What is the gender pay gap?
The gender pay gap is the difference in men’s and women’s earnings. On average and in the majority of industries, women earn less than men. As of November 2016, Tasmanian women earned $1,238.60 per week (based on average weekly earnings for full time adults). In contrast to this, Tasmanian men earned an average of $1,401.00 per week. This is a difference of $162.40 per week.
This difference in pay impacts the economic security of Tasmanian women throughout their life. It is quite an alarming story – but there are practical steps you can take to combat this problem. Keep reading for all the facts you need.
- In the first year after graduating university, Australian women earn 9.4 per cent less than men. This means, that if the average male graduate earns $50 000 per annum (pa) in his first year out of university, a female graduate would earn $45 300 pa. This would be a pay gap of $4 700 pa.
- 90 per cent of women will have inadequate savings to fund their retirement by the time they exit the labor force.
- On average, women retire with around half as much superannuation as men.
Are these comparisons based on people who have the same skills and qualifications?
If we take a closer look at these statistics and consider variables such as which course was studied, employment experience and personal characteristics (such as language background or disability status); female graduates still earn 4.4 per cent less than their equivalent male counterparts in their first year after graduating university. This means in a situation where a man and a woman graduate from the same course and apply for similar jobs, if the man receives $50,000 in his first year, the woman would receive $47,800. That is a gap of $2,200.
Think about how this difference of $2,200 could snowball when you consider the additional barriers that occur at each stage of a woman’s life, such as:
- interrupted work patterns, particularly following the birth of a child or caring for family members (women are more likely to be the sole carer of children and carers of people with disability, long-term illness or problems related to old age);
- women being less likely to gain promotions and hold higher paying senior/leadership position which can be impacted by barriers such as discrimination, sexual harassment and bullying; and
- industrial and occupational segregation, with female-dominated professions traditionally having lower wages than male-dominated professions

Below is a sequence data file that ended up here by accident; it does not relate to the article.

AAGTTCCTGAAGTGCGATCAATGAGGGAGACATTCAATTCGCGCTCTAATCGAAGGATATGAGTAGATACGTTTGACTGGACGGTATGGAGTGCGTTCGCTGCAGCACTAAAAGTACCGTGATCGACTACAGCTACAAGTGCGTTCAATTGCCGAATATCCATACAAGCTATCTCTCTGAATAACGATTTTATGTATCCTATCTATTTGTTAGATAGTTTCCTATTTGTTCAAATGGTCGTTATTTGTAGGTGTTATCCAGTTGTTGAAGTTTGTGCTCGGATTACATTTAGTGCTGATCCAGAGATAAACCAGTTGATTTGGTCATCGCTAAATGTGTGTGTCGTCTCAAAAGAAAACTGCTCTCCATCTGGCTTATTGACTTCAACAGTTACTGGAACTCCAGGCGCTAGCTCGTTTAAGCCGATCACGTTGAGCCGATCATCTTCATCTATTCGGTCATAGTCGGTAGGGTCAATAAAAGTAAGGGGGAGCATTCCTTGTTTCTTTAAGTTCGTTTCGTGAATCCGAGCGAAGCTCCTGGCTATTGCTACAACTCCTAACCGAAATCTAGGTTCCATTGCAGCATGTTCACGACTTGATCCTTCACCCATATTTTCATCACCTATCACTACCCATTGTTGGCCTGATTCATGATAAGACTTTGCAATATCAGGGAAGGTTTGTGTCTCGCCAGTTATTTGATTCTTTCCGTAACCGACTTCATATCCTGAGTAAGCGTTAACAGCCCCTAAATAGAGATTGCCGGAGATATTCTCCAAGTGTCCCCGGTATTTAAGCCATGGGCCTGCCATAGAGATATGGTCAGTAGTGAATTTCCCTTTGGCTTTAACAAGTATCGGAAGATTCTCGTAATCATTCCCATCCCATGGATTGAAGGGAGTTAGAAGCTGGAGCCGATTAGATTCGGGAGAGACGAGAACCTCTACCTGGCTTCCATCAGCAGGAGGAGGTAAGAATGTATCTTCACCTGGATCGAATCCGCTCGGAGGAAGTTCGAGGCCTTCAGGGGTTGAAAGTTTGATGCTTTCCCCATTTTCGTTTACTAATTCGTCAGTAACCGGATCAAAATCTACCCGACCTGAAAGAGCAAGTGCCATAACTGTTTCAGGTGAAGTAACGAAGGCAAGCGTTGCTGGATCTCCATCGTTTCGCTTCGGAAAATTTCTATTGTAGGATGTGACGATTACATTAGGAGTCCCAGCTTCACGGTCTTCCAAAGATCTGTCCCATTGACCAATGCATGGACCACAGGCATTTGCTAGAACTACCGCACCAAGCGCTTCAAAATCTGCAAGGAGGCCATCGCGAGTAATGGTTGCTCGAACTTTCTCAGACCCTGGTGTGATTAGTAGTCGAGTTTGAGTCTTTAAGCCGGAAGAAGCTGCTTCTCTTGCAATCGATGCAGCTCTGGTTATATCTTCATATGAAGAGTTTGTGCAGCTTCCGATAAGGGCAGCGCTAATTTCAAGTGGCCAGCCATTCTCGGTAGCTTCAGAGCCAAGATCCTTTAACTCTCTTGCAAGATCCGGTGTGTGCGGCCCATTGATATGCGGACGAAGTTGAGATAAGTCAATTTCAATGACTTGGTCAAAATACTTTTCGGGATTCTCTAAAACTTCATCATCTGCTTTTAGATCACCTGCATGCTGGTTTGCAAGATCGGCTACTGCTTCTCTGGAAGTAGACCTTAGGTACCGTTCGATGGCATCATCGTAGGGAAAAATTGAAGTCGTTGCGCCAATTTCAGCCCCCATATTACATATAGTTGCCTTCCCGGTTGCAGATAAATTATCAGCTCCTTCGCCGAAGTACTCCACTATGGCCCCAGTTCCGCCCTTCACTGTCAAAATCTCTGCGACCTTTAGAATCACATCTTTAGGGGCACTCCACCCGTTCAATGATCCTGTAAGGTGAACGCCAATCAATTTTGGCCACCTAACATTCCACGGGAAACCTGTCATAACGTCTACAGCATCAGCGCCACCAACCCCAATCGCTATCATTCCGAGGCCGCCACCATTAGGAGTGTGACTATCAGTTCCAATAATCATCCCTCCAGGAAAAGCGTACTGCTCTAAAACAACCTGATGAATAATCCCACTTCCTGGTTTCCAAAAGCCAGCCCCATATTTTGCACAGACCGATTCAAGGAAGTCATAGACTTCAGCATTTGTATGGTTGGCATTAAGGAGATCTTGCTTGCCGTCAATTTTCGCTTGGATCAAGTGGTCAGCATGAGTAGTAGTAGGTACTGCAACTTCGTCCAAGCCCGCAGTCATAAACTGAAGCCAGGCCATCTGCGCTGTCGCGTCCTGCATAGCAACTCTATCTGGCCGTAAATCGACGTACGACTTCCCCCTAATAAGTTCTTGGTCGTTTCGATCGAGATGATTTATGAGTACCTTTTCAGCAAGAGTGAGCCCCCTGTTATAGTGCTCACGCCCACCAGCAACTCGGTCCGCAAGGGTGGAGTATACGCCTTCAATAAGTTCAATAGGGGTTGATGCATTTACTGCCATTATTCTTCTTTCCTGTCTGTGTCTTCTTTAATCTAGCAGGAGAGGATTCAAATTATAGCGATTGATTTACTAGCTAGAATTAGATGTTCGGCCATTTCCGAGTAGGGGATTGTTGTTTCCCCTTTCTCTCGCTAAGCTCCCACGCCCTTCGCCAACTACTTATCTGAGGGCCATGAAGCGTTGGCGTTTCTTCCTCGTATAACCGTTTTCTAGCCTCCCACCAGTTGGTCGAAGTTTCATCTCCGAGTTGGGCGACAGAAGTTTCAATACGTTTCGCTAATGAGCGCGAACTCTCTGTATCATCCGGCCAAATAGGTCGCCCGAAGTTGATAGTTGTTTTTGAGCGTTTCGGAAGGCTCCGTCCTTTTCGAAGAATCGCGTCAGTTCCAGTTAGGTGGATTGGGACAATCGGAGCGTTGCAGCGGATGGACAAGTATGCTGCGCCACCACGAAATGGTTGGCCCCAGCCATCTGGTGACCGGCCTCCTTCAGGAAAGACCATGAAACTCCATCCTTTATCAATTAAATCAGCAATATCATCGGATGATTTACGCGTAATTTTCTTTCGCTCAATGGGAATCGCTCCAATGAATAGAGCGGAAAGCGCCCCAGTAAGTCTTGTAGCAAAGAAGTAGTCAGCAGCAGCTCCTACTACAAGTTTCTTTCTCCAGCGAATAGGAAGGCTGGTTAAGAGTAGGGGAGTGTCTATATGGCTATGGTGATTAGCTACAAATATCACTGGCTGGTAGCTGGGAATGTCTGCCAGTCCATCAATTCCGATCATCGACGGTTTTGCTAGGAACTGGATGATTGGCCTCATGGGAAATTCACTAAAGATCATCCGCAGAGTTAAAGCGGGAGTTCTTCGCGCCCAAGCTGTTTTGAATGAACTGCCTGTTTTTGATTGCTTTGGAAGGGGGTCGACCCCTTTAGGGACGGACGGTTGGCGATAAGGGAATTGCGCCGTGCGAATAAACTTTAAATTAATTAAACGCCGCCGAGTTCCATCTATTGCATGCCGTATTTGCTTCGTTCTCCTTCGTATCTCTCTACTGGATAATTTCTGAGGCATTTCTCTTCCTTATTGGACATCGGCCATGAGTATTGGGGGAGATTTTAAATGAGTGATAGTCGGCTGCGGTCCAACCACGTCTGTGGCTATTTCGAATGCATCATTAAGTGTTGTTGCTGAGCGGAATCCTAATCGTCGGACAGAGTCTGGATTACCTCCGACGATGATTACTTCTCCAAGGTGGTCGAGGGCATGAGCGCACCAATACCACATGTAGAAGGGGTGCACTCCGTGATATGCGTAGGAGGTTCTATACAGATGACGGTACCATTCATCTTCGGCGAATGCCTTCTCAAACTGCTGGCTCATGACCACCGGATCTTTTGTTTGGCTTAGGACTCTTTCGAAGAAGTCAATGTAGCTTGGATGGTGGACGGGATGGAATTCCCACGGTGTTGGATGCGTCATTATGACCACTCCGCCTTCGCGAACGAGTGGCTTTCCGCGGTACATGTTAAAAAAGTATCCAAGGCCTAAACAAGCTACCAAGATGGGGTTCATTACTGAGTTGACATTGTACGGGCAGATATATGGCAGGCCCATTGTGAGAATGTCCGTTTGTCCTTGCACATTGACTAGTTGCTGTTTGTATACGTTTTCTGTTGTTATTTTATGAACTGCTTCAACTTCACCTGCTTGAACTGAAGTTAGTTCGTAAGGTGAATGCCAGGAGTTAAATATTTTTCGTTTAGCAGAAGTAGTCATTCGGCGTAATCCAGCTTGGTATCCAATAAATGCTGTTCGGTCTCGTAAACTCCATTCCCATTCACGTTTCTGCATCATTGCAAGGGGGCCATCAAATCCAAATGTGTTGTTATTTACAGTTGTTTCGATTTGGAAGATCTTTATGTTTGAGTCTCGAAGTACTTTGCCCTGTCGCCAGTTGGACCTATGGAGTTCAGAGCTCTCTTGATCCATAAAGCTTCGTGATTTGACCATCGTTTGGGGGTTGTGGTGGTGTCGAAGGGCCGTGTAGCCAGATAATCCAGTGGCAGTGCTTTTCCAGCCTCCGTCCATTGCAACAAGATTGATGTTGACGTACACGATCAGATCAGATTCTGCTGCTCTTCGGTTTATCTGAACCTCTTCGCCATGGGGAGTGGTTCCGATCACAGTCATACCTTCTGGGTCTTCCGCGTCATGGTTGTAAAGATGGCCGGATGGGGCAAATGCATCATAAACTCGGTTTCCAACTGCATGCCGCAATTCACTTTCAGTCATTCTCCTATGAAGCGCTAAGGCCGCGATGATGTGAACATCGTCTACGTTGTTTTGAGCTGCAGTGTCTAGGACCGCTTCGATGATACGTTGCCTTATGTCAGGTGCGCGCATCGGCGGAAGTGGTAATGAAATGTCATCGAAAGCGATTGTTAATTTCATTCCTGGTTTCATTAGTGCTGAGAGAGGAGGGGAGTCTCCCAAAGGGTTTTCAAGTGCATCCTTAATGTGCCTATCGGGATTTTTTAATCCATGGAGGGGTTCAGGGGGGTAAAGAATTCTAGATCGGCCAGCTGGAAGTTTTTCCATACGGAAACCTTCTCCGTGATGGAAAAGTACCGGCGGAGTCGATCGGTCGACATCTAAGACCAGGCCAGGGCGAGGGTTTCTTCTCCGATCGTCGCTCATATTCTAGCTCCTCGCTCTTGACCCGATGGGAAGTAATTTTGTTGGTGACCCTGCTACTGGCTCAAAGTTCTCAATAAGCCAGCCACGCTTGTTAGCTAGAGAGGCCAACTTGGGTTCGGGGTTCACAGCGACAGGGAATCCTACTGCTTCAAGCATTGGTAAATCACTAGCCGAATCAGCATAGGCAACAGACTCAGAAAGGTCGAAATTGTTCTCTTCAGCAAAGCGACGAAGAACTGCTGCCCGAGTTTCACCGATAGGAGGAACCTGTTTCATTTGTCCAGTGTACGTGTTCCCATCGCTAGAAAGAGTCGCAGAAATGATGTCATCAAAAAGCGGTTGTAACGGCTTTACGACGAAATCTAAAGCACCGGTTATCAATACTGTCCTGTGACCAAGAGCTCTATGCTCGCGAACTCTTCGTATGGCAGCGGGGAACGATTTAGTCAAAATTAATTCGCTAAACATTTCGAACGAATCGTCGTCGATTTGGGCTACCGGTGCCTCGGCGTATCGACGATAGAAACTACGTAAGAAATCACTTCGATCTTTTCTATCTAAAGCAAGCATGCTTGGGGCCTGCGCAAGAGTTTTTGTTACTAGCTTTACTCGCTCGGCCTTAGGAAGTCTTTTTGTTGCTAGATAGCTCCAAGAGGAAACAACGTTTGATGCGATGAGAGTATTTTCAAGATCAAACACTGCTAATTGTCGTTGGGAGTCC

Hmm so it’s clear that there’s a problem…but it’s getting better, right?
Wrong! The gender pay gap has actually grown and on average, women are earning less compared to men now, than they were 20 years ago.
In 2006, Australia was ranked 12th in the Global Gender Gap Index when comparing the economic participation and opportunity for women. This declined to 42nd in 2016.
To see how we compare to other countries visit the World Economic Forum Website at http://reports.weforum.org/global-gender-gap-report-2016/economies/#economy=AUS
Let’s do something about it…
There are a number of ways that women and men can fight this inequality:
- Find out if you’re being paid fairly – there are a number of sites that can help you to compare salaries such as the Fair Work Ombudsman, Indeed, and PayScale.
- Develop your negotiation skills – don’t be afraid to talk about your salary with your boss. This can seem intimidating so it’s important to know what your skills and talents are worth and how they contribute to positive outcomes for the company or organisation.
- Be informed when it comes to superannuation – to better understand super and your options, check Women and Superannuation, or the MoneySmart Superannuation page
- Stay informed on relevant policies and legislation, and speak out– keep up to date on what is relevant to you and speak out against the gap. This could include family leave entitlements, childcare affordability and wage gaps. Make your voice heard.
- Know your options and make decisions based on what suits you – women are much more likely than men to take time off to care for children or elderly relatives – is this what you want? Consider how your superannuation can be impacted and explore your options when it comes to working from home, working part-time and investing in childcare.
Where can I go for more information?
Some YouTube clips to get you thinking…
Sam and Steve - an Equal Pay Story
Visit a website
Australian Fair Work Ombudsman
Department of Premier and Cabinet: Women, work and finance
Economic Security4Women : Pay equity
Equal Pay Day
Workplace Gender Equality Agency
Read a report
Australian Council of Trade Unions - The Gender Pay Gap: Over the life cycle
Industry Super Australia Inquiry into economic security for women in retirement
National Centre for Social and Economic Modelling 2009 Report on The impact of a sustained gender wage gap on the Australian economy
Research and papers by The Association of Superannuation Funds of Australia Limited
WGEA Gender pay gap statistics
See the statistics
Australian Bureau of Statistics: Average Weekly Earnings, Australia, November 2015
Australian Bureau of Statistics: Employee Earnings and Hours, Australia, May 2014
Australian Bureau of Statistics: Gender Indicators, Australia, February 2016
Graduate Careers Australia’s annual Australian Graduate Survey GradStats
World Economic Forum Global Gender Gap